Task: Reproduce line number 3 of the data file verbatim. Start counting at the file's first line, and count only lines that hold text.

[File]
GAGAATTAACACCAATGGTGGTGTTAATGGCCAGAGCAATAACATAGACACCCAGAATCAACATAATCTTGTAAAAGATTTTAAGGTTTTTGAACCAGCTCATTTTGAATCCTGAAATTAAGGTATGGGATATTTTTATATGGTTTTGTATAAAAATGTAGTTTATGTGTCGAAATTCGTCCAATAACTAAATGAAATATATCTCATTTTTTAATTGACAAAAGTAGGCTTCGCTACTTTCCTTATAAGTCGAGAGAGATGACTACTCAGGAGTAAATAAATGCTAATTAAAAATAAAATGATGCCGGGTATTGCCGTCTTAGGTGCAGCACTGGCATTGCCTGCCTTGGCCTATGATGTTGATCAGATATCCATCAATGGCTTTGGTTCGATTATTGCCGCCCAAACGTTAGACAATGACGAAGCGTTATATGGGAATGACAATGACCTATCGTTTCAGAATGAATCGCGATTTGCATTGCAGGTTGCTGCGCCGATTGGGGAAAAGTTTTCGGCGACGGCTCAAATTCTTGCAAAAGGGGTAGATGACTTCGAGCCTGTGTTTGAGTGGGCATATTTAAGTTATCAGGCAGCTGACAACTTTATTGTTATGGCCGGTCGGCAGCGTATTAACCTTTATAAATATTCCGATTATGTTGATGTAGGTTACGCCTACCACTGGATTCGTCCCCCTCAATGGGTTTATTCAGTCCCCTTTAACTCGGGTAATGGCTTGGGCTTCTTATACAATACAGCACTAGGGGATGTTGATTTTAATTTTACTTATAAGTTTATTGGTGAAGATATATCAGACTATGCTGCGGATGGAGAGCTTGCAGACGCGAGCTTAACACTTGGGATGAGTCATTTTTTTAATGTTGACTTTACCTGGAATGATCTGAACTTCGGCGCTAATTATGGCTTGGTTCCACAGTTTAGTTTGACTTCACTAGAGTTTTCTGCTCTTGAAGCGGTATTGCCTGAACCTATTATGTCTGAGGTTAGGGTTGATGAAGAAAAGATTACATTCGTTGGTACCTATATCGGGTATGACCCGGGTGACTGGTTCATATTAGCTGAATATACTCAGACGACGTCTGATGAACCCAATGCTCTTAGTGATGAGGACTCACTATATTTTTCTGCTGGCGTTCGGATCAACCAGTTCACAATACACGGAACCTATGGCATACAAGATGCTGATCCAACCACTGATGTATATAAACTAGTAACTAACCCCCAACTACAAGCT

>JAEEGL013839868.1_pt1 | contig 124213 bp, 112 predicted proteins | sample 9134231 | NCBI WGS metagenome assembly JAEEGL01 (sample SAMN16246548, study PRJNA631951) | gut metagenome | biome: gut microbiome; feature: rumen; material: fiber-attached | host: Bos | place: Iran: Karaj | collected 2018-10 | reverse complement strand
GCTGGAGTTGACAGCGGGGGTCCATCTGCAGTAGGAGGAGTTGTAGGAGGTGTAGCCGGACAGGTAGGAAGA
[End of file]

GCTGGAGTTGACAGCGGGGGTCCATCTGCAGTAGGAGGAGTTGTAGGAGGTGTAGCCGGACAGGTAGGAAGA